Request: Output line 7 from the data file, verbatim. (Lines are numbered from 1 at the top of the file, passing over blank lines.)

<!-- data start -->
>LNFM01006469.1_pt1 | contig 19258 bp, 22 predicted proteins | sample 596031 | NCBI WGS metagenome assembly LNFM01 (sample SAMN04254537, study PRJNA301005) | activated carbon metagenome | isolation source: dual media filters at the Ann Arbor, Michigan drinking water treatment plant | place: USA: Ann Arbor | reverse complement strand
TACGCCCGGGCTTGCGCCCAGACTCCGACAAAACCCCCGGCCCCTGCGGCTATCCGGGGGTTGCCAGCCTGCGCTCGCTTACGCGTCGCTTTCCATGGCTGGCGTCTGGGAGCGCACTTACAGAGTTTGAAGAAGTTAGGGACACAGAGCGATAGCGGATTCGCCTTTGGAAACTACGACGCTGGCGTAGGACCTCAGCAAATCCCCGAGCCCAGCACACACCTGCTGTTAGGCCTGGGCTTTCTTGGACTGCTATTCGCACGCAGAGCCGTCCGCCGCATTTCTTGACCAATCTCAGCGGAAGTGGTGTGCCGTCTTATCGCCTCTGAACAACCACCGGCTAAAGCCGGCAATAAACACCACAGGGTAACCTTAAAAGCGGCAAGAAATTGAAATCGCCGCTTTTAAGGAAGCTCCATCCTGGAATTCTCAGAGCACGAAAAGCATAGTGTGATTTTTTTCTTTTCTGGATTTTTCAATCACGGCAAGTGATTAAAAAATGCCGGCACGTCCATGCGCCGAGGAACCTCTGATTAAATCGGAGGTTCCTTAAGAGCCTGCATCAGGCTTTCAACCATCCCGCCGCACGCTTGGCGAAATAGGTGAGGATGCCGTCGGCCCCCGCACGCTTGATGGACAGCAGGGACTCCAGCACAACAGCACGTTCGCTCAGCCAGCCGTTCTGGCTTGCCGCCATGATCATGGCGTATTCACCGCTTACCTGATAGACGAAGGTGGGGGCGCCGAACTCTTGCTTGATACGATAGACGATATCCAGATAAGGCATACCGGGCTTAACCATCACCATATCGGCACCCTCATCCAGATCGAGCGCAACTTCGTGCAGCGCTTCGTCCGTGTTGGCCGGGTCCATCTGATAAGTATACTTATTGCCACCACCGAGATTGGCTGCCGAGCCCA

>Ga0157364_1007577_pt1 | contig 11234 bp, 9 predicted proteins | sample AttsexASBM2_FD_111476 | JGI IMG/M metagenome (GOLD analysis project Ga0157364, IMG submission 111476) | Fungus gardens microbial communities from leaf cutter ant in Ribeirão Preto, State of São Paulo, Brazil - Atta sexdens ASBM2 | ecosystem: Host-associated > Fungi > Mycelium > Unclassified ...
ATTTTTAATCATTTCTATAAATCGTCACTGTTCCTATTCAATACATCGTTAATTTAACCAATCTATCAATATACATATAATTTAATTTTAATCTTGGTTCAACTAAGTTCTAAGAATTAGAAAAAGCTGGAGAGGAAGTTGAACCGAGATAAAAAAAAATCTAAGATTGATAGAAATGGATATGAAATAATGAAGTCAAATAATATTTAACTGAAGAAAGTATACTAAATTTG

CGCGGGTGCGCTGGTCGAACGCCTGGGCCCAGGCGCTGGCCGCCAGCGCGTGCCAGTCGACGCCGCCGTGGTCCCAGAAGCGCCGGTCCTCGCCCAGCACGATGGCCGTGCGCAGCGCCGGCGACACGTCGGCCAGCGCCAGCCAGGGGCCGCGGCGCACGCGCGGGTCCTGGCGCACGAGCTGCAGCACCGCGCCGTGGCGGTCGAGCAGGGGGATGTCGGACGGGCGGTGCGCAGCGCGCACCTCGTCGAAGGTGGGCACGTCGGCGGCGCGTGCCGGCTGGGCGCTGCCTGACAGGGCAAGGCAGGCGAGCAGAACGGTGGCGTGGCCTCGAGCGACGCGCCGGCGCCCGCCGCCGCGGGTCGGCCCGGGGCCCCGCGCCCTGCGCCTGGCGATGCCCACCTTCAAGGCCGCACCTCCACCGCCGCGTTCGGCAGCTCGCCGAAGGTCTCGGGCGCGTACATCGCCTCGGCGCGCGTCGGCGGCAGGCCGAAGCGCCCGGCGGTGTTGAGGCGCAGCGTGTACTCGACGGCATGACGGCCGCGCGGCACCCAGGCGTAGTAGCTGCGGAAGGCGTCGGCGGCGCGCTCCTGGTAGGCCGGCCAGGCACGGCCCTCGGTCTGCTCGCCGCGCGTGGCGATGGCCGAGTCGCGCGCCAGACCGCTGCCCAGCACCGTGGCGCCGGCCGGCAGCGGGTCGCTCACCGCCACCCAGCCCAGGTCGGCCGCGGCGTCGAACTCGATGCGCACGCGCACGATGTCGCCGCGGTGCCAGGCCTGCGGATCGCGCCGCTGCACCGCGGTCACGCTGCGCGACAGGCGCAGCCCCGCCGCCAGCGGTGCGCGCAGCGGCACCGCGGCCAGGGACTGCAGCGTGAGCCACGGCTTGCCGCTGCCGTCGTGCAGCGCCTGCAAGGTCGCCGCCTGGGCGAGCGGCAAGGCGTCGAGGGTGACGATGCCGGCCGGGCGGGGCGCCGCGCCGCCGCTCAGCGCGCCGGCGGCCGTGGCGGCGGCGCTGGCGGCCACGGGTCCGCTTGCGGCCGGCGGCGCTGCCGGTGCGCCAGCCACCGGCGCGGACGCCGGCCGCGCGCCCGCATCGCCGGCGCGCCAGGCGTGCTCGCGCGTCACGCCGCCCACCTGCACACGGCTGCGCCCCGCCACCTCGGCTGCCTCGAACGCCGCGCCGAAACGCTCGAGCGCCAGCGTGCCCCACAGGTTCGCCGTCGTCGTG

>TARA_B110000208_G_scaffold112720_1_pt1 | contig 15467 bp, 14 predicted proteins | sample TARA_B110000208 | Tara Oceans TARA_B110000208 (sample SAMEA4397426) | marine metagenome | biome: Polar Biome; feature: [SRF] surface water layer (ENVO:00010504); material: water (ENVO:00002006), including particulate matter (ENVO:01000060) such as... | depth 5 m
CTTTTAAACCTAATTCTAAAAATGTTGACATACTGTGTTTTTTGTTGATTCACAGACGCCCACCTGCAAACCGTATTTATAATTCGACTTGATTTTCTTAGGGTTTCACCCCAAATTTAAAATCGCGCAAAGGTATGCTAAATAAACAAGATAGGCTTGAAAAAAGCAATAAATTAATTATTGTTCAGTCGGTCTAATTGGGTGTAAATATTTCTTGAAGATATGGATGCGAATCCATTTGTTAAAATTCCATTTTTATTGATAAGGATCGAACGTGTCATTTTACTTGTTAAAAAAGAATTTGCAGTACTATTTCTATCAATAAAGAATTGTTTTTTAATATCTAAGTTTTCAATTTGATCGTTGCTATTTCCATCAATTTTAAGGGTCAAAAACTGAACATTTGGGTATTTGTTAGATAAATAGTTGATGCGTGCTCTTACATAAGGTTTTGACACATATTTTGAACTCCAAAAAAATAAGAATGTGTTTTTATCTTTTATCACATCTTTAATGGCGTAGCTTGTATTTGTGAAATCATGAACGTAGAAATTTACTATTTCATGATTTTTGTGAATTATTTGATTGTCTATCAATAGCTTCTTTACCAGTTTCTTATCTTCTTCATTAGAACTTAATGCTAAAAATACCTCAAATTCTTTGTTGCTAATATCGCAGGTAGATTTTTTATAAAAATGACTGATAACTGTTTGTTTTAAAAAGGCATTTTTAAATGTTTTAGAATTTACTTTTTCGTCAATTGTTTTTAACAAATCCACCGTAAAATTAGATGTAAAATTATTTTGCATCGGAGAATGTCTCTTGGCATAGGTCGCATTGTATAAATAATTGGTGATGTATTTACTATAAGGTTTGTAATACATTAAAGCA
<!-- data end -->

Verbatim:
CTTTTAAACCTAATTCTAAAAATGTTGACATACTGTGTTTTTTGTTGATTCACAGACGCCCACCTGCAAACCGTATTTATAATTCGACTTGATTTTCTTAGGGTTTCACCCCAAATTTAAAATCGCGCAAAGGTATGCTAAATAAACAAGATAGGCTTGAAAAAAGCAATAAATTAATTATTGTTCAGTCGGTCTAATTGGGTGTAAATATTTCTTGAAGATATGGATGCGAATCCATTTGTTAAAATTCCATTTTTATTGATAAGGATCGAACGTGTCATTTTACTTGTTAAAAAAGAATTTGCAGTACTATTTCTATCAATAAAGAATTGTTTTTTAATATCTAAGTTTTCAATTTGATCGTTGCTATTTCCATCAATTTTAAGGGTCAAAAACTGAACATTTGGGTATTTGTTAGATAAATAGTTGATGCGTGCTCTTACATAAGGTTTTGACACATATTTTGAACTCCAAAAAAATAAGAATGTGTTTTTATCTTTTATCACATCTTTAATGGCGTAGCTTGTATTTGTGAAATCATGAACGTAGAAATTTACTATTTCATGATTTTTGTGAATTATTTGATTGTCTATCAATAGCTTCTTTACCAGTTTCTTATCTTCTTCATTAGAACTTAATGCTAAAAATACCTCAAATTCTTTGTTGCTAATATCGCAGGTAGATTTTTTATAAAAATGACTGATAACTGTTTGTTTTAAAAAGGCATTTTTAAATGTTTTAGAATTTACTTTTTCGTCAATTGTTTTTAACAAATCCACCGTAAAATTAGATGTAAAATTATTTTGCATCGGAGAATGTCTCTTGGCATAGGTCGCATTGTATAAATAATTGGTGATGTATTTACTATAAGGTTTGTAATACATTAAAGCA